Practice on an empty stomach

If possible, don’t eat at least three hours before practice. If you know that this isn’t possible for you, eat easily digested food one hour before class.

No food or outside beverages inside the studio

If necessary, bottled water is okay, but remember we are trying to generate internal heat; constant sipping cools the body. After practice, drink plenty of pure water.

Bring your own mat

Shared mats are not hygienic; you may borrow one from us if one is available, until you are able to purchase your own, but please clean it afterward with the mat wipes provided. Please understand mats may be borrowed on a first come basis….we have only a few to borrow, and do occasionally run out of them.

Keep your eyes on your own practice

The practice is richer when it happens from the inside out. It’s not about comparing yourself with the person next to you. Be present with your own experience.

Be kind and loving to yourself

Rest when you need to. Honor where you are in your practice. Use the energy of those around to inspire, not diminish, you. Remember: you are perfect just as you are now, and yoga is meant to enhance that understanding and let that perfection shine. Have fun!

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Newcomers! 3 for $30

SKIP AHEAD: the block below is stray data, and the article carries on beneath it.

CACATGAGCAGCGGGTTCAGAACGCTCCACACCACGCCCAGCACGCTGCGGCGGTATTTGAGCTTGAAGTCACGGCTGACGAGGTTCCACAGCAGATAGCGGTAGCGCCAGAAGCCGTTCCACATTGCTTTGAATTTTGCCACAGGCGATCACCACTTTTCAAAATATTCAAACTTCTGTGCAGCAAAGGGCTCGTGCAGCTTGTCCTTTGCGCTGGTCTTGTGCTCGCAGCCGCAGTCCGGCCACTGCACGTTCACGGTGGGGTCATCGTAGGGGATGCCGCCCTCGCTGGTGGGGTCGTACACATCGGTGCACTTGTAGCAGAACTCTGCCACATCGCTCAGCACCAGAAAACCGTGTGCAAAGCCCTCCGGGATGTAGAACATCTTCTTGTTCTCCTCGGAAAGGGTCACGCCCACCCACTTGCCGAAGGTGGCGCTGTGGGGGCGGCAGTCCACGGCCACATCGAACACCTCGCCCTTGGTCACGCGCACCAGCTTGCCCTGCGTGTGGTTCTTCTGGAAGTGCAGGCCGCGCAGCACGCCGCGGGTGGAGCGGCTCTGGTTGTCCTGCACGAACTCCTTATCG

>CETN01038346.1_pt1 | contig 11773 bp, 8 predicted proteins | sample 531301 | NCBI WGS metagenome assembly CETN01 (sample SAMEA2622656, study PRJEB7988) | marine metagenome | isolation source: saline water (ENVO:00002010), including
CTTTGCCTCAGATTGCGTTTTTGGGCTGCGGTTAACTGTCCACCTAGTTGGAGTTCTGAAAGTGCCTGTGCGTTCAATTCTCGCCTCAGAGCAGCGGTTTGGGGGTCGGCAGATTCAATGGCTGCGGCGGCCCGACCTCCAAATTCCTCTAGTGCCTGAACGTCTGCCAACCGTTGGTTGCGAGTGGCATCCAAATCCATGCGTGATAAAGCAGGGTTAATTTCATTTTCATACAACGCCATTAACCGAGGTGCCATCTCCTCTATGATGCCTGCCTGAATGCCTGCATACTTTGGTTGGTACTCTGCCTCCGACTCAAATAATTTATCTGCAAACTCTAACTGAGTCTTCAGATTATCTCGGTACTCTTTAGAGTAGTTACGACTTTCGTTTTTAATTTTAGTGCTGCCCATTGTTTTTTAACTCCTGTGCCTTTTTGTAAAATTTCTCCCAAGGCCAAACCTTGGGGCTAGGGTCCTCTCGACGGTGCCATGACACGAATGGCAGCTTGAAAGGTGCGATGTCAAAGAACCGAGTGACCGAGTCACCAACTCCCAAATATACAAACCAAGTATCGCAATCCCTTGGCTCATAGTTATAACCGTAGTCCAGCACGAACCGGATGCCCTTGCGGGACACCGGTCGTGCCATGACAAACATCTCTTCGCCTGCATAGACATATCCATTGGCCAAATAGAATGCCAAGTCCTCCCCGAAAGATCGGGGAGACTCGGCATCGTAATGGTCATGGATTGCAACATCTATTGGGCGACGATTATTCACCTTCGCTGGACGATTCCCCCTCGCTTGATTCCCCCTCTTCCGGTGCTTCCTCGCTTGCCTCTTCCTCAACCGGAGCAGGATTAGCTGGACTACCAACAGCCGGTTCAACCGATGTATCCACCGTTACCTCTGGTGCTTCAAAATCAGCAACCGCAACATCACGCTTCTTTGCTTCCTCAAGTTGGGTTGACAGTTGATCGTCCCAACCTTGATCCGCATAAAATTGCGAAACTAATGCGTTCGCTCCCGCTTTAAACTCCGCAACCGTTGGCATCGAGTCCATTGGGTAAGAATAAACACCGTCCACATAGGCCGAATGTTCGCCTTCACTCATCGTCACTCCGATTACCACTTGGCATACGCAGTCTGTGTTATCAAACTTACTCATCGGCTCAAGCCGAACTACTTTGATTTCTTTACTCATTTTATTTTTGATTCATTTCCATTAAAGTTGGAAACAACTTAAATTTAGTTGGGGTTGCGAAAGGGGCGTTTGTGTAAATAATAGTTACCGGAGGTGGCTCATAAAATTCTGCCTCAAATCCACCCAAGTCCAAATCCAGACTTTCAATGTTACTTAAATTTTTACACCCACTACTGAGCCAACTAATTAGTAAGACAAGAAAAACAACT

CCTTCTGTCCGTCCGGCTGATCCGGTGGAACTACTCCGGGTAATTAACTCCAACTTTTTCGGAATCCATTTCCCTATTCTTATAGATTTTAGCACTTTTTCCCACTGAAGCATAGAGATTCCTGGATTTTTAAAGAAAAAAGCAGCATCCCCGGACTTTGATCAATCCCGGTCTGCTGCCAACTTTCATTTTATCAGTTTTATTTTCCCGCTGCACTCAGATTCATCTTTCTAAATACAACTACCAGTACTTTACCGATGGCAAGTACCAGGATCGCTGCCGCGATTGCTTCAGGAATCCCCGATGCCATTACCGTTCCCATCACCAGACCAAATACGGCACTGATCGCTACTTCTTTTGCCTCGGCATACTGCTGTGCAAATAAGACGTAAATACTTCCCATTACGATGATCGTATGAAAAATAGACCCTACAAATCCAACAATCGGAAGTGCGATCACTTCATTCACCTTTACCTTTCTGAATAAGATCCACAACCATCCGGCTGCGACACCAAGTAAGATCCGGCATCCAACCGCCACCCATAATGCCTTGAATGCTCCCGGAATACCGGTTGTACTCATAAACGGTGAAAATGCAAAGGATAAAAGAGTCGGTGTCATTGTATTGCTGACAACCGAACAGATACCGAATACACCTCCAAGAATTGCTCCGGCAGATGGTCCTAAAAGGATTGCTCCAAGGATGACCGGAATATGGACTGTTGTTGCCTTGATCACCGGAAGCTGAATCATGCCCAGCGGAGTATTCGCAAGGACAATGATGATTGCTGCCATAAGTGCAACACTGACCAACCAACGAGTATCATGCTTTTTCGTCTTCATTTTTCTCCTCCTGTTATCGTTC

If you are new to Upper Valley Yoga, you can purchase a 3-class pass for $30! (For our first-time guests only, package expires 15 days after purchase)

Single Class, $18

Drop in to any regular weekly class

Single Class, Student or Senior* Rate, $15

*Full time high school and college students, Seniors 60+

10-Class Pass, $145

Expires after one year

10-Class Pass, Student or Senior* Rate, $130

Expires after one year

*Full time high school and college students, Seniors 60+

5-Class Pass, $80

Expires after 6 months

5-Class Pass, Student or Senior* Rate, $70

Expires after 6 months.

*Full time high school and college students, Seniors 60+

Unlimited Yoga Passes

Monthly, Auto-Renew with credit card, $99/mo

Unlimited yoga. 6-month commitment is required; early cancellation fee of $50 applies if the auto renew is canceled before 6 months. This is the best value if you plan to attend at least 2 classes per week.

One month, unlimited, $150

Unlimited yoga with no commitment required.

One month, Student or Senior* rate, $140

Unlimited yoga with no commitment required.

*Full time high school and college students, Seniors 60+

3-Month Unlimited, $390

Unlimited yoga, 3 months

If you don’t yet have a mat, borrow one from us and please clean it afterward with the mat wipes.

We have a limited, need-based scholarship fund available for those who are struggling to pay for classes; please email or call us to inquire. We also gratefully accept donations for that fund in any amount. In addition, there are occasional work/study opportunities. If you are interested in being on the work/study list, please let us know!